Profits and progress
Frequently there are reports in the news about how much income was received by a given company. Unfortunately it’s not followed by reporting the expenses. In the U.S. certainly, and likely worldwide, there is a stigma that keeps people from giving a full review of financials, including expenses and profit.
Most individuals will not even share that information with a close friend. Therefore readers of the news, who have not owned businesses or have no idea what goes into running a business, come away with the idea that the income is all profit. Then the company is maligned for being too well off or charging customers too much. Knowing the skeptical public, companies realize that even if they told all there would still be those who would scoff at the totals, simply because the company released it. You just can’t please everyone.
Speaking from personal experience, the check proceeds are not profit. Several years ago my brother, his wife and my husband and I were partners in a Grade A dairy. Every month we received a sizable check. Being good stewards of the money and knowing our obligations, the bills were paid first. Whatever was left, each couple got half. Some months there was nothing left to share. Had a nonbusiness owner seen the check amount, they may have been impressed. If they had seen the books, which my sister-in-law kept up-to-date, they would have known the entire story. And so it is with payments we receive for hay or corn sales. Never mind that much of the check has been spent, in essence, before it came in the mail.
Such is the dilemma of agricultural companies that strive to improve products and spend big bucks to do so. For years there were those who complained bitterly about insecticides and herbicides, so what did the agri-chemical companies do? They created strains that do not require application of herbicides or insecticides, yet allow fields to remain clean from weeds and bugs. This reduced the number of passes tractors had to make, thereby reducing fuel consumption, labor and compaction of the soil. Yet some of the public didn’t like that either and they came out against these modifications. Here we have all of these “experts” who have never gotten a finger into the dirt, telling agricultural producers with hundreds of acres of crops, how to farm.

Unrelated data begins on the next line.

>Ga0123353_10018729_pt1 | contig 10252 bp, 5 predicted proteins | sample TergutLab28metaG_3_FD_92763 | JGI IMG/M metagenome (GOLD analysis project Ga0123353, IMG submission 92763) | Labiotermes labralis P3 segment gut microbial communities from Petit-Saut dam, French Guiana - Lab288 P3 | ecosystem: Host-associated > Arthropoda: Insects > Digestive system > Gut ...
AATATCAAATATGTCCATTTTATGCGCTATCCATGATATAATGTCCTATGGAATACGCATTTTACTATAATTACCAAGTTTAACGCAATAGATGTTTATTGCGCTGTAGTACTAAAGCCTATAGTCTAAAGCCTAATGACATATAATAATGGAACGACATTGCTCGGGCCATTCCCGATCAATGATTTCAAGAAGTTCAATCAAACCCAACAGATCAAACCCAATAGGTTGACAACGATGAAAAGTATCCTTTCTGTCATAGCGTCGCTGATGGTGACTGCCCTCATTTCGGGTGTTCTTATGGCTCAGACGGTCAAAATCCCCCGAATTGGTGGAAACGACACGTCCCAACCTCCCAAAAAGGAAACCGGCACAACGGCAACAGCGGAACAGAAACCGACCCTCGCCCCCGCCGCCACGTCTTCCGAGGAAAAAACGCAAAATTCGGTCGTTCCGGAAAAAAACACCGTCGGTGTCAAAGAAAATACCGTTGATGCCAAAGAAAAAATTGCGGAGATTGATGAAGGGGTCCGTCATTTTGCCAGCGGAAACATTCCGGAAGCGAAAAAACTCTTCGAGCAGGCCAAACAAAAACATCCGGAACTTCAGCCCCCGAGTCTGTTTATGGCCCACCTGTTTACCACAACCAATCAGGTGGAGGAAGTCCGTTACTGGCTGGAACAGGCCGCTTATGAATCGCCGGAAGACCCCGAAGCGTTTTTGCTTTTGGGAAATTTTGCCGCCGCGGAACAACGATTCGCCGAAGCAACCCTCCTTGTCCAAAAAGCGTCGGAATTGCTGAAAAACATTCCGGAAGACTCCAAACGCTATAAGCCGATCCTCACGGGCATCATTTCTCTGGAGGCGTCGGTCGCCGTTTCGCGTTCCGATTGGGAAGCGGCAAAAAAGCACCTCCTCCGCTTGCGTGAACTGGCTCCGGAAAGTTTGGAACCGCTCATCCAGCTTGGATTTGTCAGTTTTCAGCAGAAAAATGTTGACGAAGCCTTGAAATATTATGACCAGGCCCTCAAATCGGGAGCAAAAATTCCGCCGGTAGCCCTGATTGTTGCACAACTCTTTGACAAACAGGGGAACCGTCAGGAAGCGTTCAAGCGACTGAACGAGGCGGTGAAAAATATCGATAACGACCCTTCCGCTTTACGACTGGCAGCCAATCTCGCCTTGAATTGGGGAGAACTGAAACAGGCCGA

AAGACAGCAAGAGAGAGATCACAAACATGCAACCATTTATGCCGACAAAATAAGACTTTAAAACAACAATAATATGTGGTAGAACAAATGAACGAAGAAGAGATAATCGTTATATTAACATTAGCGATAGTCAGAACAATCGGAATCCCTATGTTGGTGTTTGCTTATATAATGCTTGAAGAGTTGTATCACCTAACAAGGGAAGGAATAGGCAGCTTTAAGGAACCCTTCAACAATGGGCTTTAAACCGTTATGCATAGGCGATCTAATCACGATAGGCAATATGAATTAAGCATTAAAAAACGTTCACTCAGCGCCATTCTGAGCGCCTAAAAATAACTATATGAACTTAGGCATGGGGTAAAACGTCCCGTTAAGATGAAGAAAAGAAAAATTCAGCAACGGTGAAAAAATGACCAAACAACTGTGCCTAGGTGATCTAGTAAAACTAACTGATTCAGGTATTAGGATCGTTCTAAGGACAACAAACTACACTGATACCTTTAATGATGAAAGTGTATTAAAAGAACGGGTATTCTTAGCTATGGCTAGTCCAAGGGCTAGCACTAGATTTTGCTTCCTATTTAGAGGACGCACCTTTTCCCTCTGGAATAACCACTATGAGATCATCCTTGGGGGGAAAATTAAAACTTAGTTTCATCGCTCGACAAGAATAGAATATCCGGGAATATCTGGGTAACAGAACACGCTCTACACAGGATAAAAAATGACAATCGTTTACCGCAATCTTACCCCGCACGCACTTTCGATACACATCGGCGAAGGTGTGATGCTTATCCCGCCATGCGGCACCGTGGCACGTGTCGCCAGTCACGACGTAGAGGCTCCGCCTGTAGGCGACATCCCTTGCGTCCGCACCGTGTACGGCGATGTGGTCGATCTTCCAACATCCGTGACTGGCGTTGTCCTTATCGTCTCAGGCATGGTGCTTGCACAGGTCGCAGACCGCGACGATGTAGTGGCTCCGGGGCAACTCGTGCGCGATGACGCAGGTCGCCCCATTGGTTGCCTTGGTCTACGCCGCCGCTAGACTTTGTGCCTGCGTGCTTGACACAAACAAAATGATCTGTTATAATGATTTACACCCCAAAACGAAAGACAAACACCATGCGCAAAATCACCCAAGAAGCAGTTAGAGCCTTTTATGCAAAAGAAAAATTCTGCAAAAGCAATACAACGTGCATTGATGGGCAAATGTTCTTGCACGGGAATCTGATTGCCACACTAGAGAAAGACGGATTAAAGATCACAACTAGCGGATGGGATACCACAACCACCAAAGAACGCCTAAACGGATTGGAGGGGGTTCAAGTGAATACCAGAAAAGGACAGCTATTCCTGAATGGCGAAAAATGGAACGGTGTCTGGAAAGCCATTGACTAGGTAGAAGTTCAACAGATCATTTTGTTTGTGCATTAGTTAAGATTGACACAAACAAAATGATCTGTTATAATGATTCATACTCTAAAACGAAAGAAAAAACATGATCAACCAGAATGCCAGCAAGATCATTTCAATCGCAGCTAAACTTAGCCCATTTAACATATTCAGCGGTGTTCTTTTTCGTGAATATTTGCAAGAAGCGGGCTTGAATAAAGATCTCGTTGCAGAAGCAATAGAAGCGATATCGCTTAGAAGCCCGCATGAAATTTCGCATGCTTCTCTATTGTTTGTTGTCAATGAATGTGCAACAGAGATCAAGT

It amazes me how so much they “know” is not true. Their information comes from the Internet and those who claim to be “educating” other low-information followers. It is truly the blind leading the blind — but they all believe they are seeing clearly.
They only trust science when it enforces what they espouse. If those in production agriculture did that, we would still be back in the dark ages. Instead look at how far farmers and ranchers have come in the ability to produce enough to feed 155 people each day. It is science-based and it is called progress. ❖
Start a dialogue, stay on topic and be civil.
If you don't follow the rules, your comment may be deleted.
User Legend: Moderator Trusted User
On the heels of Kansas State University’s livestock judging team earning the highly-coveted No. 1 national championship in late 2020, K-State’s new 2021 livestock judging team competed a the new Cattlemen’s Congress in Oklahoma City…